Justin Leidwanger, PhD., is about to take another trip beneath the sea. He's a maritime archeologist who researches the history of the Roman empire through the artifacts discovered in shipwrecks.
"Once it was lost no one really saw it again for hundreds of centuries, if not milleniums in some cases. To be able to see it the first time and to be able to work on that and bring it back to life after its been out of view, ot of the conscienceness of the population today and since then is something I find remarkable," Leidwanger said.
Leidwanger has conducted thousands of dives. Student Marissa Ferrante was part of the team last summer, collecting data from shipwrecks and harbors. The recent projects are in Sicily and Turkey, where the professor says they sometimes experience what he calls moments of revelation.
"We found small bits of a very humble dish, a plate for a small bowl for eating that were smashed under the fall of a wall associated with being trapped there, almost certainly as a result of earthquake or some tectonic activity. These kind of things where you get a sense of real moments in time," Leidwanger said.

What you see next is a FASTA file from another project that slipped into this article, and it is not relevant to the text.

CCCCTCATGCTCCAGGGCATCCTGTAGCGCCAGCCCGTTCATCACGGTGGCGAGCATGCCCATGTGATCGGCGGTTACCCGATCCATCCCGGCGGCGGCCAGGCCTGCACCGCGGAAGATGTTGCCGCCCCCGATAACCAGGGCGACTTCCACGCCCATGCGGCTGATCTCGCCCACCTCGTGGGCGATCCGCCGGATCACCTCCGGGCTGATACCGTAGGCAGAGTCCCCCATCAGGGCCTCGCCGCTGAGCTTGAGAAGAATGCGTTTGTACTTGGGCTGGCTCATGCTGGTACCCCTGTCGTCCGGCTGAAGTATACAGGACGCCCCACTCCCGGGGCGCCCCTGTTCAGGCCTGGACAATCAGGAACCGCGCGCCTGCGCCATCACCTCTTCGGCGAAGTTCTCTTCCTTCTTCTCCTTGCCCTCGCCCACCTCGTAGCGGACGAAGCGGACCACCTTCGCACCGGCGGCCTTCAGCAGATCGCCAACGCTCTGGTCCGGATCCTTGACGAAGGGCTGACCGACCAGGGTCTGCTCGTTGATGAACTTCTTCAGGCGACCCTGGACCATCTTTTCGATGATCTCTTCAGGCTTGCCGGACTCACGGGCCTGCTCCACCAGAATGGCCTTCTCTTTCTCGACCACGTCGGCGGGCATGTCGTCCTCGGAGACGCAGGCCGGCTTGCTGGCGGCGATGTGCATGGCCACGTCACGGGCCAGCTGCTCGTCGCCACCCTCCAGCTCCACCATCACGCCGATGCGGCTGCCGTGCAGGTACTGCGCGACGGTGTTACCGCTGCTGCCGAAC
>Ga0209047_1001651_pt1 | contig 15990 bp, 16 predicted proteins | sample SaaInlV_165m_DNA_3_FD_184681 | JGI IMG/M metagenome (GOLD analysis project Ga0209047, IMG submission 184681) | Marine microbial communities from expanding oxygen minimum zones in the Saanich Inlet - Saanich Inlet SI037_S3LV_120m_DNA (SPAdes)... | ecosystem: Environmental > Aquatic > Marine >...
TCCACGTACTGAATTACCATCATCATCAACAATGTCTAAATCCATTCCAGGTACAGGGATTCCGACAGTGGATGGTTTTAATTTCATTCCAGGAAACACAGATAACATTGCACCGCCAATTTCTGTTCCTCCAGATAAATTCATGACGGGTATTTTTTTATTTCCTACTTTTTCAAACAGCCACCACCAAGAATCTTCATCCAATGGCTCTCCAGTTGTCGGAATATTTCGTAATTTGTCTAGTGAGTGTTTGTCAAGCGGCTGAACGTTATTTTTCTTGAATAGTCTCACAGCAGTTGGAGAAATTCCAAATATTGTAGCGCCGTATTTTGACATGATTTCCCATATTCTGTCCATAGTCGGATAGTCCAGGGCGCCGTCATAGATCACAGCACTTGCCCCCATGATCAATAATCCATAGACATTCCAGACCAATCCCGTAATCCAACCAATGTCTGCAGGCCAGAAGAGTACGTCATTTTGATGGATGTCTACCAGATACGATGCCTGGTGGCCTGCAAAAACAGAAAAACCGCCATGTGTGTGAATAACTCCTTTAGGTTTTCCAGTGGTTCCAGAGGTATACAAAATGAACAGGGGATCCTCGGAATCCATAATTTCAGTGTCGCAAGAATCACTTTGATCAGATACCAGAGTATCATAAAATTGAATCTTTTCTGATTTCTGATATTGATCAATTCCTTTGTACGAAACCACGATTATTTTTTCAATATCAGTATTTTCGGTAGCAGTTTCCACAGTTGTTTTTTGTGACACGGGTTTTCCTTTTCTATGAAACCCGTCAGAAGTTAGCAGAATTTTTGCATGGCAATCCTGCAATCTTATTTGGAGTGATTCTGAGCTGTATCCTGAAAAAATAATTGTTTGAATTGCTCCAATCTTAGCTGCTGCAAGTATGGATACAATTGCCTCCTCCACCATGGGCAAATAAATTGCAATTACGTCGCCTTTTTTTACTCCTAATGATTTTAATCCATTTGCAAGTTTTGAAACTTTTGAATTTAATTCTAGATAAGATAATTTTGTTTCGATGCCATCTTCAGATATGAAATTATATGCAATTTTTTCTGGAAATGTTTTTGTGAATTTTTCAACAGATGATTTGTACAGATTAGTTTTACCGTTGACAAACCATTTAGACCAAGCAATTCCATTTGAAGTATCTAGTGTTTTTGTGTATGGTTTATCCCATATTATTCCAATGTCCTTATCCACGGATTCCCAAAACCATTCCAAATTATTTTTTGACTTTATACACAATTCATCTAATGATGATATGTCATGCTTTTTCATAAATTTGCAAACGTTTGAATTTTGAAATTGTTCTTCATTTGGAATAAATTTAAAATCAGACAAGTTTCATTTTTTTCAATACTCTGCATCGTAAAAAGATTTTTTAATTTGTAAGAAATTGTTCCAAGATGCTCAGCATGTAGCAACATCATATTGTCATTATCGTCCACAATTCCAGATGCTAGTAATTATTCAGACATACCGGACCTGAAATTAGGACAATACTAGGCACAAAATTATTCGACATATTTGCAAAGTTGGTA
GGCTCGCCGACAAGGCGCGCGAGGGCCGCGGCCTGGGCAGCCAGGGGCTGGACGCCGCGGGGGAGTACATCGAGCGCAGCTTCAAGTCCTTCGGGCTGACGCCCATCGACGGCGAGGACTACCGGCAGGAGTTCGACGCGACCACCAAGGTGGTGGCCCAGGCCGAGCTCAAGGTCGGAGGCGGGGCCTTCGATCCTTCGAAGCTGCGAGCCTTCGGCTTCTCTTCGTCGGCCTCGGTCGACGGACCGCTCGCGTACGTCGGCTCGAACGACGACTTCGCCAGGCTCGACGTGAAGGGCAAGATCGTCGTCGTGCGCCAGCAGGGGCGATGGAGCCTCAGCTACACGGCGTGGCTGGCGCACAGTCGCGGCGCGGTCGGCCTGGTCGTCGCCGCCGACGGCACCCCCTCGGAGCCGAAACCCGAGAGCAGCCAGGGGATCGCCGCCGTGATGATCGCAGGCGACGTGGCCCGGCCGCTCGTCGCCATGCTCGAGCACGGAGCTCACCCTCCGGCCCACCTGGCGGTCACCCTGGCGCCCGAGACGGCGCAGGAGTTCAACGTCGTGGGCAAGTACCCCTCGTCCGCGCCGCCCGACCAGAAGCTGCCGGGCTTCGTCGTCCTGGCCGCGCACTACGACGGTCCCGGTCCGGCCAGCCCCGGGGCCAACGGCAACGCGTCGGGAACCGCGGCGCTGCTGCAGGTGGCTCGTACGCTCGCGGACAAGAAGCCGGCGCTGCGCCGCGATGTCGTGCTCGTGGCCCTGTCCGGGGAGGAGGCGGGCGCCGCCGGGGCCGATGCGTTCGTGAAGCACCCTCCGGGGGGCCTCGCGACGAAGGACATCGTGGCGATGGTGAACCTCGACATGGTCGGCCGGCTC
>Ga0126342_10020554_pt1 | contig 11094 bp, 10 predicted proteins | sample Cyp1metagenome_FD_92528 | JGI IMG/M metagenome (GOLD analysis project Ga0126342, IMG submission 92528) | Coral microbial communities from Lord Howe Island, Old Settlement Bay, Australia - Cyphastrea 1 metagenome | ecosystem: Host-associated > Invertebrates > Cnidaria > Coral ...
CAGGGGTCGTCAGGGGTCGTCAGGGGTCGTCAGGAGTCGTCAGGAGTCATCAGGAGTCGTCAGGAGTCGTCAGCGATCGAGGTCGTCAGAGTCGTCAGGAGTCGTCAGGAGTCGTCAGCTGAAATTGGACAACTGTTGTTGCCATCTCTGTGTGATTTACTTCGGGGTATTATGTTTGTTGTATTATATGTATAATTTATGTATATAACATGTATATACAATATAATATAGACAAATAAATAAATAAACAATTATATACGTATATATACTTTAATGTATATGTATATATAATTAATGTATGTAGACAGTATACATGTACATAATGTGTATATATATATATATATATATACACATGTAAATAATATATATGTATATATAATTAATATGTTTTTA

The underwater explorations also offer a glimpse into the life of those ancient sailors and their relationship with an unpredictable sea.
"It took some courage and some conviction to go out for weeks to months at a time, leaving your family and leaving your home and not necessarily knowing what you're going to find on the other end of the voyage," Leidwanger said.
What Leidwanger and his students have found is archeological evidence that is painstakingly restored.
"The material that's excavated belongs to the government of the country and where it does depends on where you are," Leidwanger said.
The material that comes from underwater will require years of conservation.